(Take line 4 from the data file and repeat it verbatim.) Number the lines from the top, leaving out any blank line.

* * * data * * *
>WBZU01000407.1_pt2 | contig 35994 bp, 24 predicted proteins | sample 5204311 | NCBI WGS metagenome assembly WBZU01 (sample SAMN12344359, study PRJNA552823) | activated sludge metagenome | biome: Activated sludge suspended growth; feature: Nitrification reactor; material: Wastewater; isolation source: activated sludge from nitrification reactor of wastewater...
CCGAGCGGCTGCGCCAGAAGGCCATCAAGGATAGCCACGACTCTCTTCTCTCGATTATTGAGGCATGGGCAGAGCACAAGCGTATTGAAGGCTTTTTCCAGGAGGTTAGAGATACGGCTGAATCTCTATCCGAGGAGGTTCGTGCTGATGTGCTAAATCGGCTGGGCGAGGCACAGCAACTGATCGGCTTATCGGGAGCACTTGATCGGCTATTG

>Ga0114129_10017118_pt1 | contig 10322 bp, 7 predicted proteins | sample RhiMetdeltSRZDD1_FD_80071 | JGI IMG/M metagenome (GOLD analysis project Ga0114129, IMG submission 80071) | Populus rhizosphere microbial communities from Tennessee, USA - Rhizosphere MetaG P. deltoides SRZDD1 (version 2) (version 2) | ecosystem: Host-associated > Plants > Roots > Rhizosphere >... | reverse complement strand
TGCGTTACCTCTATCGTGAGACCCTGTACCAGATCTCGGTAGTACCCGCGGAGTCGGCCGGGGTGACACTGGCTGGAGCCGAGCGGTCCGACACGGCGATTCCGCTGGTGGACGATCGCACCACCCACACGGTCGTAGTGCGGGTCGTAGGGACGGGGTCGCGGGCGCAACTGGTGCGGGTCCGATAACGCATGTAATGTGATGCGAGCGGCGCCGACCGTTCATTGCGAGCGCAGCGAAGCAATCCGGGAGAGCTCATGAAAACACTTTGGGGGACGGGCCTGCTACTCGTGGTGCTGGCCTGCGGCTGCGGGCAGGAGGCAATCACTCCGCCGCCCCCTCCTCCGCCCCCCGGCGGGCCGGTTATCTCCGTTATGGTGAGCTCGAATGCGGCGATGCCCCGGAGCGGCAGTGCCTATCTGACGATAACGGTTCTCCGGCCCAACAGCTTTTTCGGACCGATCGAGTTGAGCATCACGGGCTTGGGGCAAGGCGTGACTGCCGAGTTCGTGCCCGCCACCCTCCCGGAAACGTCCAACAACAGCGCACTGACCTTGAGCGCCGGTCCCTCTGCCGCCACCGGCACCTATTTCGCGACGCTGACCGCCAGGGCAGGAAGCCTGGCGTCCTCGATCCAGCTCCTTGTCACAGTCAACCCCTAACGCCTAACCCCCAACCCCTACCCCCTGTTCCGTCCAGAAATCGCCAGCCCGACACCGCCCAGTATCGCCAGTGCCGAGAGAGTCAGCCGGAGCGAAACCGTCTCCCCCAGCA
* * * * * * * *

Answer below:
TGCGTTACCTCTATCGTGAGACCCTGTACCAGATCTCGGTAGTACCCGCGGAGTCGGCCGGGGTGACACTGGCTGGAGCCGAGCGGTCCGACACGGCGATTCCGCTGGTGGACGATCGCACCACCCACACGGTCGTAGTGCGGGTCGTAGGGACGGGGTCGCGGGCGCAACTGGTGCGGGTCCGATAACGCATGTAATGTGATGCGAGCGGCGCCGACCGTTCATTGCGAGCGCAGCGAAGCAATCCGGGAGAGCTCATGAAAACACTTTGGGGGACGGGCCTGCTACTCGTGGTGCTGGCCTGCGGCTGCGGGCAGGAGGCAATCACTCCGCCGCCCCCTCCTCCGCCCCCCGGCGGGCCGGTTATCTCCGTTATGGTGAGCTCGAATGCGGCGATGCCCCGGAGCGGCAGTGCCTATCTGACGATAACGGTTCTCCGGCCCAACAGCTTTTTCGGACCGATCGAGTTGAGCATCACGGGCTTGGGGCAAGGCGTGACTGCCGAGTTCGTGCCCGCCACCCTCCCGGAAACGTCCAACAACAGCGCACTGACCTTGAGCGCCGGTCCCTCTGCCGCCACCGGCACCTATTTCGCGACGCTGACCGCCAGGGCAGGAAGCCTGGCGTCCTCGATCCAGCTCCTTGTCACAGTCAACCCCTAACGCCTAACCCCCAACCCCTACCCCCTGTTCCGTCCAGAAATCGCCAGCCCGACACCGCCCAGTATCGCCAGTGCCGAGAGAGTCAGCCGGAGCGAAACCGTCTCCCCCAGCA